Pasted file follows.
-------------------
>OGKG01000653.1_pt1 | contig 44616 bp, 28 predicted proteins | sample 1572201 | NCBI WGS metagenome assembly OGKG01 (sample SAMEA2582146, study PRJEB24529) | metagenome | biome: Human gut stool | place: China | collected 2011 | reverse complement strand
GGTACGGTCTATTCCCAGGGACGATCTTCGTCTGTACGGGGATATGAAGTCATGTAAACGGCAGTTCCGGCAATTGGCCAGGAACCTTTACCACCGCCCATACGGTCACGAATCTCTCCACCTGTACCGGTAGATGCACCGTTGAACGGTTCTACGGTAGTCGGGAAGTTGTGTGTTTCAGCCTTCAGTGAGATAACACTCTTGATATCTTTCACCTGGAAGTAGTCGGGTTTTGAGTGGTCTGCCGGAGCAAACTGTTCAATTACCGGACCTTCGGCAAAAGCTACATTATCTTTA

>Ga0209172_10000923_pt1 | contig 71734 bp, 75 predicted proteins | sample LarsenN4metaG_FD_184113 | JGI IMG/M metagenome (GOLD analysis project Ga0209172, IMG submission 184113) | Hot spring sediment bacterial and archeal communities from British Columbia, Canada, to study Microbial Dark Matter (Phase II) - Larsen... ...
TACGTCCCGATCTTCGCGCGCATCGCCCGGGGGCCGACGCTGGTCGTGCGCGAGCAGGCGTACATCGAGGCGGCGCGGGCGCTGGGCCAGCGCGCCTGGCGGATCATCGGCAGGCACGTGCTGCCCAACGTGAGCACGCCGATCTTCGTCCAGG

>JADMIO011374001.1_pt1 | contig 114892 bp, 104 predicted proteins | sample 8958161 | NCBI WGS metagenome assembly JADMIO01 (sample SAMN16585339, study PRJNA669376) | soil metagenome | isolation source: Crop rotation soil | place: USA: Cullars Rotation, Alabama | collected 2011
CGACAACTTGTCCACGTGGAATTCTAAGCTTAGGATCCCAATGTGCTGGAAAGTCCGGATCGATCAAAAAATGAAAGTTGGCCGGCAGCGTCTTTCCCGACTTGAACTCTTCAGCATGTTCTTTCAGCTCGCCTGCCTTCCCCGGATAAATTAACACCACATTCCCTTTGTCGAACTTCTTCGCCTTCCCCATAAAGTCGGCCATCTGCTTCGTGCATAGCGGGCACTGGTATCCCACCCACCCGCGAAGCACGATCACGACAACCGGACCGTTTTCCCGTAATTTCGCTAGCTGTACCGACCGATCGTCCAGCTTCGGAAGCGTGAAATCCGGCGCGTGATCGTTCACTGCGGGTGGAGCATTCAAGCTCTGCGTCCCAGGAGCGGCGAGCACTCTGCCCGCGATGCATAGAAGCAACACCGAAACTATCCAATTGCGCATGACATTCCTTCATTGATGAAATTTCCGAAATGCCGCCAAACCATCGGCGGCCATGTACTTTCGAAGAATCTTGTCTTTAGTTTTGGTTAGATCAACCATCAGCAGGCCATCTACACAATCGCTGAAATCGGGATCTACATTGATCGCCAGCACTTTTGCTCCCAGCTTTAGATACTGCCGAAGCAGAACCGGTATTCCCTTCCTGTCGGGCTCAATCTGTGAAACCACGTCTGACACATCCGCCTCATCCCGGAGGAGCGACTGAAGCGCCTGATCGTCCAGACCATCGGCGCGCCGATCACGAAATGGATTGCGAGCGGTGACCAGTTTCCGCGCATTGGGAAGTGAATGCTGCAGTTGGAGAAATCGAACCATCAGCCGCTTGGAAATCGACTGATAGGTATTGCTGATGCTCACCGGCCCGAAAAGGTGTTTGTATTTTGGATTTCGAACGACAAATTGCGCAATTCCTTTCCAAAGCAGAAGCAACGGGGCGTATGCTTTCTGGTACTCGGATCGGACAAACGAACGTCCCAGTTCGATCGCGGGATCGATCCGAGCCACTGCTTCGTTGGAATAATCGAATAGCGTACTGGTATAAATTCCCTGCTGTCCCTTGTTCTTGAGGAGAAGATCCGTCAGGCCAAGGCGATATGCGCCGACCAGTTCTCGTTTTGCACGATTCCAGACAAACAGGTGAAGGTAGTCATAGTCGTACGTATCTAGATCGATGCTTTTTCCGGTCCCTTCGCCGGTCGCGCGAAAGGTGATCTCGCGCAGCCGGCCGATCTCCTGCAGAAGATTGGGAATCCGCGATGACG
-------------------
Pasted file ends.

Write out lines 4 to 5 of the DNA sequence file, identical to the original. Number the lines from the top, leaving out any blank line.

TACGTCCCGATCTTCGCGCGCATCGCCCGGGGGCCGACGCTGGTCGTGCGCGAGCAGGCGTACATCGAGGCGGCGCGGGCGCTGGGCCAGCGCGCCTGGCGGATCATCGGCAGGCACGTGCTGCCCAACGTGAGCACGCCGATCTTCGTCCAGG

>JADMIO011374001.1_pt1 | contig 114892 bp, 104 predicted proteins | sample 8958161 | NCBI WGS metagenome assembly JADMIO01 (sample SAMN16585339, study PRJNA669376) | soil metagenome | isolation source: Crop rotation soil | place: USA: Cullars Rotation, Alabama | collected 2011